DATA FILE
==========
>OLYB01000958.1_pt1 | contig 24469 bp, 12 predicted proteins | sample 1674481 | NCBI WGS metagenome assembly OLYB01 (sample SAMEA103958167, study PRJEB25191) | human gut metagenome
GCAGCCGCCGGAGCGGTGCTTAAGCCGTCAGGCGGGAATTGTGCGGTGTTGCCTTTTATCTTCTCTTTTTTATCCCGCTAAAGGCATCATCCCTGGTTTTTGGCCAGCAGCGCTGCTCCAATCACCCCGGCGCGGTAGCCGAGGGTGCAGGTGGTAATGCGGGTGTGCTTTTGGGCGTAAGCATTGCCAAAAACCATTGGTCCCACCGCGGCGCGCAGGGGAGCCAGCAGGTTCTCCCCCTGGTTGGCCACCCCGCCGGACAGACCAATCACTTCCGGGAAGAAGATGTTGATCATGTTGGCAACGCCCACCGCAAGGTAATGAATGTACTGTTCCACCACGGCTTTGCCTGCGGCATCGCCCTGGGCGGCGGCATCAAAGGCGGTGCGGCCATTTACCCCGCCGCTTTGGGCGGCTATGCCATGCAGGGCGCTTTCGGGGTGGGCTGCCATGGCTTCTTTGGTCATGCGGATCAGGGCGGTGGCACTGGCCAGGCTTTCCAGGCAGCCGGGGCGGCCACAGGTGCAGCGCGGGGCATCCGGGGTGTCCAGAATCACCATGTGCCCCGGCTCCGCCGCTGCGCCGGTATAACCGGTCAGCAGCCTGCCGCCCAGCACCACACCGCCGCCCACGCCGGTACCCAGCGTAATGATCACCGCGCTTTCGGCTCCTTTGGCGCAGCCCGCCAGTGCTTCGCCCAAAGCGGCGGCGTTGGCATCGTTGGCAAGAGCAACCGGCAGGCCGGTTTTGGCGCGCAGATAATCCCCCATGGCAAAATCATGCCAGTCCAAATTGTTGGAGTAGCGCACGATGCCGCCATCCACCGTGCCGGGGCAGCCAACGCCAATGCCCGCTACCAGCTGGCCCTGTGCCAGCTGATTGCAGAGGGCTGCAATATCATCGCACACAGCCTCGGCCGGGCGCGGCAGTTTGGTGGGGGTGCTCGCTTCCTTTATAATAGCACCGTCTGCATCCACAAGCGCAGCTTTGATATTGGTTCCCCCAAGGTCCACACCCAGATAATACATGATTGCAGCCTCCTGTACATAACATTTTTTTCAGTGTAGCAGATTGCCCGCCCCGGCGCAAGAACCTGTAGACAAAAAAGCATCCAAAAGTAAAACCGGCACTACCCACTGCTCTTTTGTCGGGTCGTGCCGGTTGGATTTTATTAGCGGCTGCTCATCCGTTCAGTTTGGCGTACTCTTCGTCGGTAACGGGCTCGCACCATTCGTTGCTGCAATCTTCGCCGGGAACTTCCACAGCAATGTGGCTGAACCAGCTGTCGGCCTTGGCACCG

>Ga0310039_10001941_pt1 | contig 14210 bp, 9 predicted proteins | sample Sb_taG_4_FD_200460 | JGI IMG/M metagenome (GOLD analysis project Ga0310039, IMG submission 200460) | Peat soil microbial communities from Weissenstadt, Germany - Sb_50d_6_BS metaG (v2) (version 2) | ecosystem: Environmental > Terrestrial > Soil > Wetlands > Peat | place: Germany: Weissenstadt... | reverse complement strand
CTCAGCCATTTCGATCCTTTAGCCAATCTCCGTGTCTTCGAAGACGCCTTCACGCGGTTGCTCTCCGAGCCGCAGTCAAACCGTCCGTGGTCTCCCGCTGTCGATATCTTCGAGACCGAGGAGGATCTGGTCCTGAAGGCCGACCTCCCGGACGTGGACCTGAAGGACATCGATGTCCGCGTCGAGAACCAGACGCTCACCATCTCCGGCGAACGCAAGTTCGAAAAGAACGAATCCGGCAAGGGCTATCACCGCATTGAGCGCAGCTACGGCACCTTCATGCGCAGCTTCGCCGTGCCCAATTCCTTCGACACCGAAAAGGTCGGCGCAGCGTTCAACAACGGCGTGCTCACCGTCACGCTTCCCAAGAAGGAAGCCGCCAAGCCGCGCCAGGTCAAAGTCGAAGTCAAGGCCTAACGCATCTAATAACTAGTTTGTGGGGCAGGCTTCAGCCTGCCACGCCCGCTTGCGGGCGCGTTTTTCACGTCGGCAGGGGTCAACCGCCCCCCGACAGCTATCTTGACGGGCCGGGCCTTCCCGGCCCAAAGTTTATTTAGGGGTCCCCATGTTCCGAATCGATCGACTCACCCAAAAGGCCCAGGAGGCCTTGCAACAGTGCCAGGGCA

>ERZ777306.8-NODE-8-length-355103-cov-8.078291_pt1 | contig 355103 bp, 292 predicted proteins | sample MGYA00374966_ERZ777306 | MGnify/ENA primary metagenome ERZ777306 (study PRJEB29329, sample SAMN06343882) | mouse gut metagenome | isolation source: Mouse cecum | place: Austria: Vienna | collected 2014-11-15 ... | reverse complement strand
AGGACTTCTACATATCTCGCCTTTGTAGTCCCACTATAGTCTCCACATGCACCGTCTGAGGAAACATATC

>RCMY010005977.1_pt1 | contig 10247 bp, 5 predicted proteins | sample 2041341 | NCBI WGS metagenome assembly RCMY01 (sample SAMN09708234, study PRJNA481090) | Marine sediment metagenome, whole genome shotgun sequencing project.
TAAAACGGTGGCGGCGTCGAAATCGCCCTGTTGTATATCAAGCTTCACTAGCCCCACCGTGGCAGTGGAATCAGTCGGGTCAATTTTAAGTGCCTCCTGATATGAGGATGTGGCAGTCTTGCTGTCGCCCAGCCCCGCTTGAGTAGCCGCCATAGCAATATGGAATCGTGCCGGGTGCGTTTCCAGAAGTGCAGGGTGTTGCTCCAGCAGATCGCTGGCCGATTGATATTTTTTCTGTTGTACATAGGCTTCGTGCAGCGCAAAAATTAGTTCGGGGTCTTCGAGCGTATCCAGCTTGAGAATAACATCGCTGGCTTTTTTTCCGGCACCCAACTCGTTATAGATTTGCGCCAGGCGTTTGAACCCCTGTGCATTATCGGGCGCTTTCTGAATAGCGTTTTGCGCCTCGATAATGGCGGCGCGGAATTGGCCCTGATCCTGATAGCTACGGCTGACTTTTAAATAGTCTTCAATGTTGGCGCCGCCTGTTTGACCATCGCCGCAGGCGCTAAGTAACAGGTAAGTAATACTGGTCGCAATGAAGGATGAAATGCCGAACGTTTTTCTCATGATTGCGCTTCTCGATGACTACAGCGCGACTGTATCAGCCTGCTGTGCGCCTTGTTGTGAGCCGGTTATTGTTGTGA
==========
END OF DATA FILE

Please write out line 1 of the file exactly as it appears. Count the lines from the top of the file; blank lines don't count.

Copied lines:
>OLYB01000958.1_pt1 | contig 24469 bp, 12 predicted proteins | sample 1674481 | NCBI WGS metagenome assembly OLYB01 (sample SAMEA103958167, study PRJEB25191) | human gut metagenome